The Cutt-Slam

Catch all four species of cutthroat trout native to Wyoming and you’ve got serious bragging rights.

By Caroline Markowitz
Illustration by Joe Tomelleri

Snake River Cutthroat Trout Scientific name: Oncorhynchus clarki behnkei Best places to catch: The Snake River and its primary tributaries—Fish and Flat creeks, and the Hoback, Gros Ventre, Salt, and Greys rivers

Snake River Cutthroat Trout
Scientific name: Oncorhynchus clarki behnkei
Best places to catch: The Snake River and its primary tributaries—Fish and Flat creeks, and the Hoback, Gros Ventre, Salt, and Greys rivers

IT WAS 1996 when the late Ron Remmick, the Pinedale-area fisheries coordinator for Wyoming Game and Fish, came up with idea of the Cutt-Slam challenge. He wanted to educate anglers on the habitat requirements of cutthroat trout. True, cutthroat are not known as the most difficult of prey. Some local fishing guides refer to them as the “dumb blondes” of the trout world, but they’re such aggressive feeders only because of the harsh environment and short summers—our harsh environment and short summers—they’ve had to adapt to.

So what is the Cutt-Slam challenge? To complete it, anglers must catch all four federally recognized cutthroat subspecies in their native drainages: Colorado River Cutthroat, Bonneville Cutthroat, Snake River Cutthroat, and Yellowstone Cutthroat. Rob Gipson, G&F’s regional fisheries supervisor for the Snake River drainage, and the seventh fisherman to successfully complete the Cutt-Slam, back in 1997, says the aim isn’t the end result. “There’s not a time frame for completion,” Gipson says. “The whole concept is for anglers to understand that there are four different [cutthroat] subspecies in Wyoming. Catching all four is difficult because they’re so geographically separated.”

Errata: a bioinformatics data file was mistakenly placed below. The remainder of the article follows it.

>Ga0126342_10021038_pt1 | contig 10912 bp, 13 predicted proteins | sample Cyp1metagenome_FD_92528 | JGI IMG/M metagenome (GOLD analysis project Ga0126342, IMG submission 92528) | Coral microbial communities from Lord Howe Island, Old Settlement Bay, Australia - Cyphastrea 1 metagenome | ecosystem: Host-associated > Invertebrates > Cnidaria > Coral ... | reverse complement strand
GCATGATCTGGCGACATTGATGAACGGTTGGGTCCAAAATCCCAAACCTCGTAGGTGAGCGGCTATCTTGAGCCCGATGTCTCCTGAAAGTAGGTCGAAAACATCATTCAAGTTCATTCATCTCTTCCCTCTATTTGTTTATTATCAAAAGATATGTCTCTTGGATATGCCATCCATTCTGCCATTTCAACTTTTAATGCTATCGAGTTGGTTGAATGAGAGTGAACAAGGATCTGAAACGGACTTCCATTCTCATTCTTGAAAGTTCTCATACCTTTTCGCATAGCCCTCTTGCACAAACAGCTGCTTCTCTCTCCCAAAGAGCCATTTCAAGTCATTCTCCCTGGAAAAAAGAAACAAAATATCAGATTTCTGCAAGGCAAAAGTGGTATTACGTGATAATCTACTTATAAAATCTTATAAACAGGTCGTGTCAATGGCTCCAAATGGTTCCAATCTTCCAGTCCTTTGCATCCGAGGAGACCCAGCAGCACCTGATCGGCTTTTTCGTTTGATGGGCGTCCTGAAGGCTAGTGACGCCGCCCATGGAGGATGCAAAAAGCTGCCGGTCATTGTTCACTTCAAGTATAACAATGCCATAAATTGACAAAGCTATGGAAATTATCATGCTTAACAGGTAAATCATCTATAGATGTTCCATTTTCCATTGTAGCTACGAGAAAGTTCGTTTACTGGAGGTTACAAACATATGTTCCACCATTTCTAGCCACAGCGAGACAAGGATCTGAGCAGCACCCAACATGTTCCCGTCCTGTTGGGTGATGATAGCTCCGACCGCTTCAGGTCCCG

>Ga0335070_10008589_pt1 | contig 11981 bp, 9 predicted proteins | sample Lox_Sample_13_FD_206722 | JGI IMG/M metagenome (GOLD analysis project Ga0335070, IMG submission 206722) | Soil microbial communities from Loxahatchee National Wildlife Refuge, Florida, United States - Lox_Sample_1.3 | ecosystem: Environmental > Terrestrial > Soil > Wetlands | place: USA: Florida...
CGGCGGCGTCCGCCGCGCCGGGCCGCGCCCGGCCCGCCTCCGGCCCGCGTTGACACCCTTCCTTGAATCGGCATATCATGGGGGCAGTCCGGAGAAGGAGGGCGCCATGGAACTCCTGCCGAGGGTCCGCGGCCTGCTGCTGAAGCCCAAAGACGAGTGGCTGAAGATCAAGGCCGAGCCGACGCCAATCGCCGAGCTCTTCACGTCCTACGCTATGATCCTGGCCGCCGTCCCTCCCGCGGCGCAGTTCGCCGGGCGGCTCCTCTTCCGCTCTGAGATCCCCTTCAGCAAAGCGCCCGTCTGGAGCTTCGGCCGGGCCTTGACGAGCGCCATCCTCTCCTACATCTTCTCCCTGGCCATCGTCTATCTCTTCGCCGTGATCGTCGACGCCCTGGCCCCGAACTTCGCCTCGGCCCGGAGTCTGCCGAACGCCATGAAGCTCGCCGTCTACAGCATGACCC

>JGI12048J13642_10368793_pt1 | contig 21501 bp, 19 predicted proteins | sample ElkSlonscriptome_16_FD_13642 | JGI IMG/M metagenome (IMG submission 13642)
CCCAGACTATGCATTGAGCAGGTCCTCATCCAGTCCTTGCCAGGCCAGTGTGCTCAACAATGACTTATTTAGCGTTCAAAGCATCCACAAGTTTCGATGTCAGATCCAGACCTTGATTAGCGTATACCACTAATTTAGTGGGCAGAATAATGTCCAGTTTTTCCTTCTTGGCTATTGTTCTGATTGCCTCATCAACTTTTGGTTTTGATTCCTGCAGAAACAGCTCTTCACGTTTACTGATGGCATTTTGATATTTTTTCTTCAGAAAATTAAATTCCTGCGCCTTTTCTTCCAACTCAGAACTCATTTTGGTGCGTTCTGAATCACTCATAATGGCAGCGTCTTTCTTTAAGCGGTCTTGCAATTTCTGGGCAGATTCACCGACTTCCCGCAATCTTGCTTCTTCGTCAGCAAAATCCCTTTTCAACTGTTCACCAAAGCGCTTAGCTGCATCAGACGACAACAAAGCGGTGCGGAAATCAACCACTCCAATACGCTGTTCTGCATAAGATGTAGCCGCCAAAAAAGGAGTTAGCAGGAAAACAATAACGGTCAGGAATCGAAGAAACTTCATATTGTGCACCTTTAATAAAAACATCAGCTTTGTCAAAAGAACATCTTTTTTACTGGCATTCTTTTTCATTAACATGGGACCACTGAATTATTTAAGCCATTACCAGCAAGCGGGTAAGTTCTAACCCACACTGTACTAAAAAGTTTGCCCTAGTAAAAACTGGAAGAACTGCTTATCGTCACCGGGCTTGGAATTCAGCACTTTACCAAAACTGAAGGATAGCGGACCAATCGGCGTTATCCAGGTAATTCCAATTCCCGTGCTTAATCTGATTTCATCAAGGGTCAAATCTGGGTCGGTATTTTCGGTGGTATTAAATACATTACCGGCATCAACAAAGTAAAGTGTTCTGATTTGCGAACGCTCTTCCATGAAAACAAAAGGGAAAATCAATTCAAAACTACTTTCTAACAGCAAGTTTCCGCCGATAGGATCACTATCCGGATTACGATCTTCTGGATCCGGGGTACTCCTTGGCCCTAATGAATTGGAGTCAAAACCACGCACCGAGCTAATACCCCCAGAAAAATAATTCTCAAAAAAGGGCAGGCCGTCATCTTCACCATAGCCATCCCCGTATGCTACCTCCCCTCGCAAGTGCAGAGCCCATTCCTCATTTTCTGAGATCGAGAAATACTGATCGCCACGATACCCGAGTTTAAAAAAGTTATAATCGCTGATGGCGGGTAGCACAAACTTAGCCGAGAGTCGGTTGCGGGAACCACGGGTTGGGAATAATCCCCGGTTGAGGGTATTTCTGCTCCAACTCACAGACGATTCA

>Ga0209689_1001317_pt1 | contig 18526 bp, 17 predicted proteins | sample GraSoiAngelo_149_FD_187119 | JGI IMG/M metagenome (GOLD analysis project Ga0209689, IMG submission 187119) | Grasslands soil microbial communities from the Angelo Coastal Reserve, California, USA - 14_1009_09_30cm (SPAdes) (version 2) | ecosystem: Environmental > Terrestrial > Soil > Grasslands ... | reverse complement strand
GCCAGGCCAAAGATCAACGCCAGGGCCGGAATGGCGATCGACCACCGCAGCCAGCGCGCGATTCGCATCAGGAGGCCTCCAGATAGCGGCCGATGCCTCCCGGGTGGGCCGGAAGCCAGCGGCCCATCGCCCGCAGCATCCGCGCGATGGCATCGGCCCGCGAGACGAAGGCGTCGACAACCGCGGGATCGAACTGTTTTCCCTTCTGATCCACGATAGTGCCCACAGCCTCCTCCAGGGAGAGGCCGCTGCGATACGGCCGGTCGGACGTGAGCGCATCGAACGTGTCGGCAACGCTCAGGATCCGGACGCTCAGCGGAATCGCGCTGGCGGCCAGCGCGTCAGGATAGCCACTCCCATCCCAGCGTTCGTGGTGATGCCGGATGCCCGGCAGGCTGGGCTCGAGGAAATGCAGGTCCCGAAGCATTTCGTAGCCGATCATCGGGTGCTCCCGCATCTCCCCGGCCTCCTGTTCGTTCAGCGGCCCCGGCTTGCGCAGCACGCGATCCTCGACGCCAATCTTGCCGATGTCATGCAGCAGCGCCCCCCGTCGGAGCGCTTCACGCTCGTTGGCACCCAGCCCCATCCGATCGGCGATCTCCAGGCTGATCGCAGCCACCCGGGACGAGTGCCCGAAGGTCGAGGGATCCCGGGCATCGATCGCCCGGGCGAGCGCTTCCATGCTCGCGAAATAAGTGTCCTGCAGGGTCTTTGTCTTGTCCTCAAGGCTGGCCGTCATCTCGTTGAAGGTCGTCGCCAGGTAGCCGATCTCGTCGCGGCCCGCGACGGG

IN COMPLETING THE challenge, a component of fishing that’s typically lauded most—size—doesn’t matter. Spencer Morton, the founder of the Jackson Hole Fly Fishing School, says the Cutt-Slam is about much more than size. “Catching native cutthroat is special, because each subspecies of cutthroat originated from different drainages and has adapted to survive in each,” he says. Even though they all have their own drainages, the four subspecies are all “on the west.” This means they’re all located on the west side of Wyoming’s Continental Divide. Gipson estimates that a couple hundred anglers complete the Cutt-Slam annually.

The cutthroat trout is the only trout native to Wyoming. In terms of population, trout numbers aren’t low, but catching each subspecies in its native habitat is tricky. There’s one spot in the state where you can catch three of the four subspecies, the Tri-Basin Divide, in the Wyoming Range south of Jackson Hole. (You’ll still have to go to the Yellowstone River drainage for the Yellowstone cutthroat).

Even today, almost two decades after Gipson finished his Cutt-Slam, reminiscing about the experience brings a smile to his face. He keeps his Cutt-Slam certificate, the same certificate every angler who completes the challenge receives after submitting photographic proof of their catches to Game and Fish, hanging on his office wall. Gipson says, “I’ve talked to a lot of people who’ve completed the Cutt-Slam and everyone talks about how they had a really good time doing it.”

Find an interactive Cutt-Slam map at cuttslam.com/interactive-fishing-map.

| Posted in JH Living
  • Mailing List

    Mailing List

    Subscribe to our mailing list to get notifications when we post new articles and when we publish new issues.